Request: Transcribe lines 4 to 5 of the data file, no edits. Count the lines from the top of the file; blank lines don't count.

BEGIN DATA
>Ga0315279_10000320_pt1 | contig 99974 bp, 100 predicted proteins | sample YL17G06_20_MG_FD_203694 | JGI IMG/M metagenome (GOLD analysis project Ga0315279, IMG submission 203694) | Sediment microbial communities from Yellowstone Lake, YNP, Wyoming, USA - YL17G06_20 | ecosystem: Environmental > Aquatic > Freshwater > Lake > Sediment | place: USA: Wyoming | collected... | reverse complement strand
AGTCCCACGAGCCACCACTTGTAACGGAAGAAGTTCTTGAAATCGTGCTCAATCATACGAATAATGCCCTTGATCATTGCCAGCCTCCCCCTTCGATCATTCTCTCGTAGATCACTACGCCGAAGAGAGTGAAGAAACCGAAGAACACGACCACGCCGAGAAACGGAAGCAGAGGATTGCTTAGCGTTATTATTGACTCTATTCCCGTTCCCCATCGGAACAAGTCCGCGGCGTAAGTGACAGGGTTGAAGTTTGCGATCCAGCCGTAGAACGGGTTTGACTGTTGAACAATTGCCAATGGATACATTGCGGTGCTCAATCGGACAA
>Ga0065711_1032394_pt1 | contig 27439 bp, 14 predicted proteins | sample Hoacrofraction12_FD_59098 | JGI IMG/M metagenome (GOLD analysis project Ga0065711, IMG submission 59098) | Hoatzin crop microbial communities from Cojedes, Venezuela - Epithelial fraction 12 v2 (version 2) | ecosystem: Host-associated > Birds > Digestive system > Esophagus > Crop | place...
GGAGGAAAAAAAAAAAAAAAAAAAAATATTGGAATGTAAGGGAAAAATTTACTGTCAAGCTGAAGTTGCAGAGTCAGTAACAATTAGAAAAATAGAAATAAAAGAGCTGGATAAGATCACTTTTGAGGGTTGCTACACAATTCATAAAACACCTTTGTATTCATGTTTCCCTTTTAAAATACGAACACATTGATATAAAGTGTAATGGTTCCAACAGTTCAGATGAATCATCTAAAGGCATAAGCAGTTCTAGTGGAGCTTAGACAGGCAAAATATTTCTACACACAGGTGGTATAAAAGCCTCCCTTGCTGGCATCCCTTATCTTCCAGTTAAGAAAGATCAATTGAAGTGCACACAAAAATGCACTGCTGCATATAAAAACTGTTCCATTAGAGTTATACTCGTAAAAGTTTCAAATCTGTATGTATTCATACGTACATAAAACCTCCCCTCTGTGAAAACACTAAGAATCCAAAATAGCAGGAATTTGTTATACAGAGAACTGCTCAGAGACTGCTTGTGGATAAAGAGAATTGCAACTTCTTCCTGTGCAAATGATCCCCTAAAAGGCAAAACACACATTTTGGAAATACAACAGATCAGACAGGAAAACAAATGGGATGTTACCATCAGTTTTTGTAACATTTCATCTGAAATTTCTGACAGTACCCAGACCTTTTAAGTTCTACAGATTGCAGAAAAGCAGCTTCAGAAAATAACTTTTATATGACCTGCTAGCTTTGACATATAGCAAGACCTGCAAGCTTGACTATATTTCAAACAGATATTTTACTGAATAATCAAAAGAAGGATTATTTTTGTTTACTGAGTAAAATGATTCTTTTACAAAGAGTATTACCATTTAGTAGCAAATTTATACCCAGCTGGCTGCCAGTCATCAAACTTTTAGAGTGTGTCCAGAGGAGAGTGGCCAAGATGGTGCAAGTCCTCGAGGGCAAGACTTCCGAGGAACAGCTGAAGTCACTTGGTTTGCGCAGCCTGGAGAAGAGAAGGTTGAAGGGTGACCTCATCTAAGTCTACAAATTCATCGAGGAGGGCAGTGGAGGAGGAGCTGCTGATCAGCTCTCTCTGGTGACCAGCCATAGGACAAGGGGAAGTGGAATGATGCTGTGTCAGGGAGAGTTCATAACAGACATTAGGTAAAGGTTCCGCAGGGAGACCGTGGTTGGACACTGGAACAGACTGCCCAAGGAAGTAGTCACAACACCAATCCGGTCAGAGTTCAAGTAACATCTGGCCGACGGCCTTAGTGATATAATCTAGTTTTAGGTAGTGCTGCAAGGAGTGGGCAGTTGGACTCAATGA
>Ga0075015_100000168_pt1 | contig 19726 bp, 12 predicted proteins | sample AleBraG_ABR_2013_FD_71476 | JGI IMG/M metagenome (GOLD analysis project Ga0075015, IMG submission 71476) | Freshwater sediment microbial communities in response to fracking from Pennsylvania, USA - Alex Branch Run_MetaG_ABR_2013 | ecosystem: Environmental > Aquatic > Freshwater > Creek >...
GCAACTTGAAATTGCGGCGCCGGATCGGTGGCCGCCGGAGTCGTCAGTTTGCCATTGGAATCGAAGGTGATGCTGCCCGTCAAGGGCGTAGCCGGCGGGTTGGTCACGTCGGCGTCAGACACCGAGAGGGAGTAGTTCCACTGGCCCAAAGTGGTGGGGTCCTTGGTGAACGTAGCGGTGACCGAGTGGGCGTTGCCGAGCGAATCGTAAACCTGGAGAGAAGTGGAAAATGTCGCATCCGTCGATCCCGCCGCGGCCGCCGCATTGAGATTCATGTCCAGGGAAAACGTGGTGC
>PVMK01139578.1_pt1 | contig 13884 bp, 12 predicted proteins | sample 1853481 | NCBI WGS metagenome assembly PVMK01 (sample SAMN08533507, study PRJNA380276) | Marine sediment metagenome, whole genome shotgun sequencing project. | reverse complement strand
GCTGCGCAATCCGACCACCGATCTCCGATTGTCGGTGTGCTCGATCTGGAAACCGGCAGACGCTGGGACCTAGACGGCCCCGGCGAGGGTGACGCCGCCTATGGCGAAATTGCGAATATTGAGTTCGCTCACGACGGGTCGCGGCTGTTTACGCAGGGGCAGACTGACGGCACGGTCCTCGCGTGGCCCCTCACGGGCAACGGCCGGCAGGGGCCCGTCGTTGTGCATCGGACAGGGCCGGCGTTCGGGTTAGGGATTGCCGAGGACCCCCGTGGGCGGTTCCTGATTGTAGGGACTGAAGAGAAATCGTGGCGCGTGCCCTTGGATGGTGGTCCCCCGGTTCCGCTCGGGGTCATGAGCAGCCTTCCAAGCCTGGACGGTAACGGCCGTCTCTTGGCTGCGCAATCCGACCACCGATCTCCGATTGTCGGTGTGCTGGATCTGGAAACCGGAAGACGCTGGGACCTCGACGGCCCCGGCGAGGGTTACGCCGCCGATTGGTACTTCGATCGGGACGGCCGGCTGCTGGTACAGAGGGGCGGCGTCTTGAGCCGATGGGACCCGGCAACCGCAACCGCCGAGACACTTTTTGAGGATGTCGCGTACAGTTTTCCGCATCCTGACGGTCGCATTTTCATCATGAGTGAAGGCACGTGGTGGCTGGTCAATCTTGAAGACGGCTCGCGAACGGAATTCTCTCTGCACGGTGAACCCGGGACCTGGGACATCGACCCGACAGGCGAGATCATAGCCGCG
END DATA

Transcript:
GGAGGAAAAAAAAAAAAAAAAAAAAATATTGGAATGTAAGGGAAAAATTTACTGTCAAGCTGAAGTTGCAGAGTCAGTAACAATTAGAAAAATAGAAATAAAAGAGCTGGATAAGATCACTTTTGAGGGTTGCTACACAATTCATAAAACACCTTTGTATTCATGTTTCCCTTTTAAAATACGAACACATTGATATAAAGTGTAATGGTTCCAACAGTTCAGATGAATCATCTAAAGGCATAAGCAGTTCTAGTGGAGCTTAGACAGGCAAAATATTTCTACACACAGGTGGTATAAAAGCCTCCCTTGCTGGCATCCCTTATCTTCCAGTTAAGAAAGATCAATTGAAGTGCACACAAAAATGCACTGCTGCATATAAAAACTGTTCCATTAGAGTTATACTCGTAAAAGTTTCAAATCTGTATGTATTCATACGTACATAAAACCTCCCCTCTGTGAAAACACTAAGAATCCAAAATAGCAGGAATTTGTTATACAGAGAACTGCTCAGAGACTGCTTGTGGATAAAGAGAATTGCAACTTCTTCCTGTGCAAATGATCCCCTAAAAGGCAAAACACACATTTTGGAAATACAACAGATCAGACAGGAAAACAAATGGGATGTTACCATCAGTTTTTGTAACATTTCATCTGAAATTTCTGACAGTACCCAGACCTTTTAAGTTCTACAGATTGCAGAAAAGCAGCTTCAGAAAATAACTTTTATATGACCTGCTAGCTTTGACATATAGCAAGACCTGCAAGCTTGACTATATTTCAAACAGATATTTTACTGAATAATCAAAAGAAGGATTATTTTTGTTTACTGAGTAAAATGATTCTTTTACAAAGAGTATTACCATTTAGTAGCAAATTTATACCCAGCTGGCTGCCAGTCATCAAACTTTTAGAGTGTGTCCAGAGGAGAGTGGCCAAGATGGTGCAAGTCCTCGAGGGCAAGACTTCCGAGGAACAGCTGAAGTCACTTGGTTTGCGCAGCCTGGAGAAGAGAAGGTTGAAGGGTGACCTCATCTAAGTCTACAAATTCATCGAGGAGGGCAGTGGAGGAGGAGCTGCTGATCAGCTCTCTCTGGTGACCAGCCATAGGACAAGGGGAAGTGGAATGATGCTGTGTCAGGGAGAGTTCATAACAGACATTAGGTAAAGGTTCCGCAGGGAGACCGTGGTTGGACACTGGAACAGACTGCCCAAGGAAGTAGTCACAACACCAATCCGGTCAGAGTTCAAGTAACATCTGGCCGACGGCCTTAGTGATATAATCTAGTTTTAGGTAGTGCTGCAAGGAGTGGGCAGTTGGACTCAATGA
>Ga0075015_100000168_pt1 | contig 19726 bp, 12 predicted proteins | sample AleBraG_ABR_2013_FD_71476 | JGI IMG/M metagenome (GOLD analysis project Ga0075015, IMG submission 71476) | Freshwater sediment microbial communities in response to fracking from Pennsylvania, USA - Alex Branch Run_MetaG_ABR_2013 | ecosystem: Environmental > Aquatic > Freshwater > Creek >...